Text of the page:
“This summer we installed new flooring throughout the building, a storage shed and a custodial closet with running water and a washer and dryer,” she said. “We also put a new roof on a few years ago.”

Unfortunately, Eyer said the new roof is leaking, which she is currently getting remedied, as it appears to be serious.

Eyer said she’s very pleased with the direction of Basin school and is impressed by the growth and development of the students under the new teachers.

“The teachers are very strict about sticking to the mandated reading, writing and curriculum, but within that they use their talents in creative ways,” she said, adding that Kakuk singing, playing and songwriting with the students is one example. 

On a recent school day, Mrs. Kakuk demonstrated how that could work. Sitting in a circle with all 11 students, she strummed her acoustic guitar, singing loudly, “Whatcha gonna do with a pumpkin sailor?” a parody on the traditional “drunken sailor” song written by her class. The pirate anthem was fitting, as Kakuk’s classroom has ships and other pirate-related paraphernalia scattered about. The room is also decked in dinosaurs, which pays tribute to Kakuk’s passion for outdoor learning. Last year she took her class to Makoshika State Park in Glendive, where they explored trails where there’d been dinosaur discoveries.

Kakuk said she’d love to do another field trip like this again, but it’s hard to say when such an opportunity may arise. If enrollment numbers continue to go down, there could be financial consequences, including the removal of Lettie Smith’s nutritional program. Smith, who also serves as the school’s maintenance worker, has been instrumental in many improvements. However, when enrollment drops consistently, the school gets less funding from the state. This could result in cuts.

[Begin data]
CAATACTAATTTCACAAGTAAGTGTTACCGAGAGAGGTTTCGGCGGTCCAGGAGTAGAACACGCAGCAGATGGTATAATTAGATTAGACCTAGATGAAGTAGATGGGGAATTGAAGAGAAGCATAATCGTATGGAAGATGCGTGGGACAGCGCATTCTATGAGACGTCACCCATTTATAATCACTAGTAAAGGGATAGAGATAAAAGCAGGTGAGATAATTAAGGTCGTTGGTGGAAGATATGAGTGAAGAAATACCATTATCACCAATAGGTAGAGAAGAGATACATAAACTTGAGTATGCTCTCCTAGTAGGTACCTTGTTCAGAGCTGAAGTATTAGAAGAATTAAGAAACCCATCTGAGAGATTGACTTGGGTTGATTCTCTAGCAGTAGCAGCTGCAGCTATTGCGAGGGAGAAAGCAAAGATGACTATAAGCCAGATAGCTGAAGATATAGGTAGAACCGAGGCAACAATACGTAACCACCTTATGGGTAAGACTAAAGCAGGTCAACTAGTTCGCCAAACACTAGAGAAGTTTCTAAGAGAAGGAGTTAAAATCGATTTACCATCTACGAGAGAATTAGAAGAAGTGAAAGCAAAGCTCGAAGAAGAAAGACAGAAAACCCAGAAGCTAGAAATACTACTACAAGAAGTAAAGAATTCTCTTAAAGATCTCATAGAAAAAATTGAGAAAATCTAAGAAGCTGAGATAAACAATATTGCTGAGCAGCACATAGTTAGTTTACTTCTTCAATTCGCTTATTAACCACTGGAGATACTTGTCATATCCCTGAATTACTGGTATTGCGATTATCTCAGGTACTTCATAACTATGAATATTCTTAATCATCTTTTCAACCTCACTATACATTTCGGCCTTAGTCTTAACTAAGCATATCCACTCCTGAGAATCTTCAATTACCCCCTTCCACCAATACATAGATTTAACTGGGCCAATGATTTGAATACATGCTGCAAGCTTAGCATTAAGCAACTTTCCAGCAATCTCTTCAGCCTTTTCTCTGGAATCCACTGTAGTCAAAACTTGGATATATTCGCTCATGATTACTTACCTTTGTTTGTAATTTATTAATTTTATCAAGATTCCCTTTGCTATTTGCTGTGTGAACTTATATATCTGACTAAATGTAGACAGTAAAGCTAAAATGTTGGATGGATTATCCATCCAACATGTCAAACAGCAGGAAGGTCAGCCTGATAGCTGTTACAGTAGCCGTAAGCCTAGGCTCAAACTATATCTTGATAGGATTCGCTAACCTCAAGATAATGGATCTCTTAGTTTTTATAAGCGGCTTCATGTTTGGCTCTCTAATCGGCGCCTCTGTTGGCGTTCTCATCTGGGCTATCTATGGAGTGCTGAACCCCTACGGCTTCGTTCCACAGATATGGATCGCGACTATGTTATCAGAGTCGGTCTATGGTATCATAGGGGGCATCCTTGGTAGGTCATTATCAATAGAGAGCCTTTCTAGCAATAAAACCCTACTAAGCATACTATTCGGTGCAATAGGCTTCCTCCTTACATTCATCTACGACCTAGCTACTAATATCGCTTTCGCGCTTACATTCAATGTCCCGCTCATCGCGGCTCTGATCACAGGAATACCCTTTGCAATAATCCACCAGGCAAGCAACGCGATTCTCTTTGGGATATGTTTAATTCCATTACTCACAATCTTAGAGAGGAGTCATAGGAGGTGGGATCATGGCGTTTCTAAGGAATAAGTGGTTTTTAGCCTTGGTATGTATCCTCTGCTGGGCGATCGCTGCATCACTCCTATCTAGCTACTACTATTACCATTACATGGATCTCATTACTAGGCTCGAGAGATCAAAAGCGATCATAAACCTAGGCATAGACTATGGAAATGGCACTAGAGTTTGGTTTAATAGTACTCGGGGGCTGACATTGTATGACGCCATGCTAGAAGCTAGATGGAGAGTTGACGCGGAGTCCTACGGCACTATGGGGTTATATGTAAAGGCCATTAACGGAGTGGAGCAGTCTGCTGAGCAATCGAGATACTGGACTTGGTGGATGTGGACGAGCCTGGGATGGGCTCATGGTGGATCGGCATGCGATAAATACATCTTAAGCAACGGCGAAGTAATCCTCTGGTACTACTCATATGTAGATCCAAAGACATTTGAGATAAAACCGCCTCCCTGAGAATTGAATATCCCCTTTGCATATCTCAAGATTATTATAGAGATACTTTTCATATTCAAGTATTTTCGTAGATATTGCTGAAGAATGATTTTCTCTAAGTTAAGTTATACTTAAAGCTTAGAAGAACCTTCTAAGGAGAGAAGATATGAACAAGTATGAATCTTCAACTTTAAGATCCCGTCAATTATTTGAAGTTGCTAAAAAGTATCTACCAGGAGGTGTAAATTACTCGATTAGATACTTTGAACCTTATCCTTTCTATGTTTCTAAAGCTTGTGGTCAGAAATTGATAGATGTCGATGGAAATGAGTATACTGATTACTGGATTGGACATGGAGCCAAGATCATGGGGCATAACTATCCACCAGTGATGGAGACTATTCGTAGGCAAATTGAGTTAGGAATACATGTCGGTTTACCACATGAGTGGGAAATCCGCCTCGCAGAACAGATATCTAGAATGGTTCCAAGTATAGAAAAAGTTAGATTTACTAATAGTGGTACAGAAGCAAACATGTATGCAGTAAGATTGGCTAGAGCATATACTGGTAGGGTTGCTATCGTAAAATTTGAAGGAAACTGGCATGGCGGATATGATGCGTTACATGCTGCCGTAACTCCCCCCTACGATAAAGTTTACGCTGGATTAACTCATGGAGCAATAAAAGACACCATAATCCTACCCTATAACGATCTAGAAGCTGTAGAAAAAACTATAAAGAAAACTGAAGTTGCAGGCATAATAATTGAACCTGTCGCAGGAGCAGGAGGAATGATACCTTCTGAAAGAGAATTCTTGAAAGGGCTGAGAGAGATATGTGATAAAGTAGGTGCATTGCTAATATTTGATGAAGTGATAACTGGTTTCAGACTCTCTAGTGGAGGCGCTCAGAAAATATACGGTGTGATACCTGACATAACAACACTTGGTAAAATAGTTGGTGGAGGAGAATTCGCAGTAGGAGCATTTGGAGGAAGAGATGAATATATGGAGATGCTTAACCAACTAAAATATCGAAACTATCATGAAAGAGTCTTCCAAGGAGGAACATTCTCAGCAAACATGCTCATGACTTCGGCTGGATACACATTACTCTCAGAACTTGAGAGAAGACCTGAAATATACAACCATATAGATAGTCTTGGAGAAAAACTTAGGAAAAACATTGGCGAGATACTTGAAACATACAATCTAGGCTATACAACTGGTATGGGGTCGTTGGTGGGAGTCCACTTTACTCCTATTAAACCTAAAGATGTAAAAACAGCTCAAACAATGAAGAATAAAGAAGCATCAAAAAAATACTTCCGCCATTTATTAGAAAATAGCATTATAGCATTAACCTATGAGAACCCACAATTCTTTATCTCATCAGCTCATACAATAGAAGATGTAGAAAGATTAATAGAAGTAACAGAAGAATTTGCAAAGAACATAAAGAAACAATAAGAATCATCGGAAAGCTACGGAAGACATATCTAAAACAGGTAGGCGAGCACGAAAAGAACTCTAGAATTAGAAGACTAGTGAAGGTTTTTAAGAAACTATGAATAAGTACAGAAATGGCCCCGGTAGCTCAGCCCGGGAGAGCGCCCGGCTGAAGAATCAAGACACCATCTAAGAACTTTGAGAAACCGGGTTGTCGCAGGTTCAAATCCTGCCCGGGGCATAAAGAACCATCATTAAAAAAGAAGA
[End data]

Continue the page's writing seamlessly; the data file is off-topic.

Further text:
“Unfortunately these cuts could start with Miss Lettie’s program, followed by the full-time paraprofessional and possibly one of the teachers,” said Basin School District Clerk Britton Mann. “These would be tough decisions the Basin Board of Trustees would have to face. The current staff at Basin are an amazing group of people who care deeply about the education and well-being of the children in Basin. I hope this is something we can work through.”

Such a turn could potentially lead to closing the school altogether, an outcome Eyer said is not in the best interest of Basin taxpayers, as those in Basin would pay significantly more each year to send their children to Boulder Elementary.

“A $200,000 home in the Basin school district pays about $225 a year, while a $200,000 home in Boulder Elementary pays about $385 a year (give or take $10,000 on taxable value),” Jefferson County Treasurer Terri Kunz said.

Eyer has not publicly threatened to close the school,  and actions are being taken, which gives Eyer and Phillips hope. One example of this is the board’s recent approval of Running Start, a part-time program for four-year-olds starting next year. 

“We’re excited to offer something like a Head Start program, where we can get children in the school setting and get them comfortable,” Phillips said. “It really makes a difference when it comes to the academics of kindergarten.”

Phillips said she believes Running Start also has potential to improve enrollment.

“We have some new family members in the community who would be eligible for Running Start but not for kindergarten yet,” she said. “It’s a great opportunity to get students set up for success.”

Kakuk – who is now in her second year teaching at Basin Elementary – also expressed optimism that the bells will continue to ring.

“Montana is growing,” she said. “Schools are not going to get smaller. They are going to get bigger. All of our schools.”

And while some other schools may be experiencing numbers that are hard to cope with, Kakuk said that won’t be the case for Basin, as there are too many teachers and students wanting the atmosphere it provides.

“When you’ve had the opportunity to teach a class of eight students, you wouldn’t want it any other way,” she said. “I love it. You can really individualize the class, and that goes a long way.  I have never had a better opportunity to meet students’ individual needs, and, as a result,  I’ve already seen so much growth.”